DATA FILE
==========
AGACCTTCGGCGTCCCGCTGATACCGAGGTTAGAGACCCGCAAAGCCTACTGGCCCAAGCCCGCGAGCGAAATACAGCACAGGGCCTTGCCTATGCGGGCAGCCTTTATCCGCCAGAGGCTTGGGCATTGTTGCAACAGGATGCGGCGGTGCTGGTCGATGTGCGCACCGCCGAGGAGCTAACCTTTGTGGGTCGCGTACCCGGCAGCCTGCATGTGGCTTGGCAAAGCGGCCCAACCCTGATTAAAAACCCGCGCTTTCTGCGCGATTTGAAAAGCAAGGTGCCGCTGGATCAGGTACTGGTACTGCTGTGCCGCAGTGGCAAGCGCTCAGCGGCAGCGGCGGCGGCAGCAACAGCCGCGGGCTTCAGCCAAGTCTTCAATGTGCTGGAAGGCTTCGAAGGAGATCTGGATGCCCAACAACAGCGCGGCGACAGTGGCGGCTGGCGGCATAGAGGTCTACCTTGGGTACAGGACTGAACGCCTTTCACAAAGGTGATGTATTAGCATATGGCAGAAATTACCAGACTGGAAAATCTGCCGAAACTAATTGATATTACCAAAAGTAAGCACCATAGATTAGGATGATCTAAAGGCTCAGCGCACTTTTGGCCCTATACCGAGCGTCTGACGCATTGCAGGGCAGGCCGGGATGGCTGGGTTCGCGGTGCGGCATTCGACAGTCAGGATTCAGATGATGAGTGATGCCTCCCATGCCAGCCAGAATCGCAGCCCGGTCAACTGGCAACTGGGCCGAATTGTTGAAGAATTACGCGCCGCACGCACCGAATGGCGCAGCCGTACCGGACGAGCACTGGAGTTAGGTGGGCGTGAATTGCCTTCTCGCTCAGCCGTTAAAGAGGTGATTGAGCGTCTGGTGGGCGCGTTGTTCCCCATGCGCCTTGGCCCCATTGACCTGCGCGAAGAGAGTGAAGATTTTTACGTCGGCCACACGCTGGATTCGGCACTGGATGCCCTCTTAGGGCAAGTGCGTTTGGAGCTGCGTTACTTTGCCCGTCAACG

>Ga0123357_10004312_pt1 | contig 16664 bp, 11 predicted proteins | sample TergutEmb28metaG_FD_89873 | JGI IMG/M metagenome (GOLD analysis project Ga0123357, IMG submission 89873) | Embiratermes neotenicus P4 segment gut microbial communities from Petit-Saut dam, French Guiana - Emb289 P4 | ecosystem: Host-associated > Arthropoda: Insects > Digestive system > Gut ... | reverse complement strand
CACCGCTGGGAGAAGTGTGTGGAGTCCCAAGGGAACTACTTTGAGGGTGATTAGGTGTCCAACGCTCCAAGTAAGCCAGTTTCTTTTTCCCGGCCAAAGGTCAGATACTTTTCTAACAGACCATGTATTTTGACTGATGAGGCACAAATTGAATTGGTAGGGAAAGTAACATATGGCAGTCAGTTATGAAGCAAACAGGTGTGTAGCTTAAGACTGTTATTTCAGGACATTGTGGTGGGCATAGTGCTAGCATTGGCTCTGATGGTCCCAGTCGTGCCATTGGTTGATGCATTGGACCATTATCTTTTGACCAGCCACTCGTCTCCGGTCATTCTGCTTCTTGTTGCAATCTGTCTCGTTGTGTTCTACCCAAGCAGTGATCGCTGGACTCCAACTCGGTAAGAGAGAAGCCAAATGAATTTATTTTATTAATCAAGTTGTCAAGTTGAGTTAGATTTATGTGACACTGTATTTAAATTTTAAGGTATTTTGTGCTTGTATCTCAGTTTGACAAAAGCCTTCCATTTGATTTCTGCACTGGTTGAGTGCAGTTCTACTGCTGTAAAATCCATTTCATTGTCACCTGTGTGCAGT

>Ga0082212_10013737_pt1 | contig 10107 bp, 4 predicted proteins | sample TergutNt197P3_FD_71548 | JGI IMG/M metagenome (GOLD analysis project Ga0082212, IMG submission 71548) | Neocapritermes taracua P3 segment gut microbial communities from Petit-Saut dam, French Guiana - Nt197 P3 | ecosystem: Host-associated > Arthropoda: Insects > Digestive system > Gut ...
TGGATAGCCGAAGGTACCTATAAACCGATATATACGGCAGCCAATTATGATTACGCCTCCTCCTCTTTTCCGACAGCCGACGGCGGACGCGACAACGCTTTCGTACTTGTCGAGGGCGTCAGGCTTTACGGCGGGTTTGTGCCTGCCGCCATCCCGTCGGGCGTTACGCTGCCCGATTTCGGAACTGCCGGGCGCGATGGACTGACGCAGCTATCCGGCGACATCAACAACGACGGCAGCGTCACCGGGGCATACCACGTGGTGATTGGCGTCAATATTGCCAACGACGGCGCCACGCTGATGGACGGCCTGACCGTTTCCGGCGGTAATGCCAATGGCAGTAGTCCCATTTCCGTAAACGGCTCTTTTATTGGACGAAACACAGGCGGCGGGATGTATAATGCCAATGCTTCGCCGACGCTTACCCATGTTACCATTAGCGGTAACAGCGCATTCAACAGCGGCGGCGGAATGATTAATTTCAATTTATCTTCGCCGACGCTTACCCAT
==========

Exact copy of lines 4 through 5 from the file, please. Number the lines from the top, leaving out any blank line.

>Ga0082212_10013737_pt1 | contig 10107 bp, 4 predicted proteins | sample TergutNt197P3_FD_71548 | JGI IMG/M metagenome (GOLD analysis project Ga0082212, IMG submission 71548) | Neocapritermes taracua P3 segment gut microbial communities from Petit-Saut dam, French Guiana - Nt197 P3 | ecosystem: Host-associated > Arthropoda: Insects > Digestive system > Gut ...
TGGATAGCCGAAGGTACCTATAAACCGATATATACGGCAGCCAATTATGATTACGCCTCCTCCTCTTTTCCGACAGCCGACGGCGGACGCGACAACGCTTTCGTACTTGTCGAGGGCGTCAGGCTTTACGGCGGGTTTGTGCCTGCCGCCATCCCGTCGGGCGTTACGCTGCCCGATTTCGGAACTGCCGGGCGCGATGGACTGACGCAGCTATCCGGCGACATCAACAACGACGGCAGCGTCACCGGGGCATACCACGTGGTGATTGGCGTCAATATTGCCAACGACGGCGCCACGCTGATGGACGGCCTGACCGTTTCCGGCGGTAATGCCAATGGCAGTAGTCCCATTTCCGTAAACGGCTCTTTTATTGGACGAAACACAGGCGGCGGGATGTATAATGCCAATGCTTCGCCGACGCTTACCCATGTTACCATTAGCGGTAACAGCGCATTCAACAGCGGCGGCGGAATGATTAATTTCAATTTATCTTCGCCGACGCTTACCCAT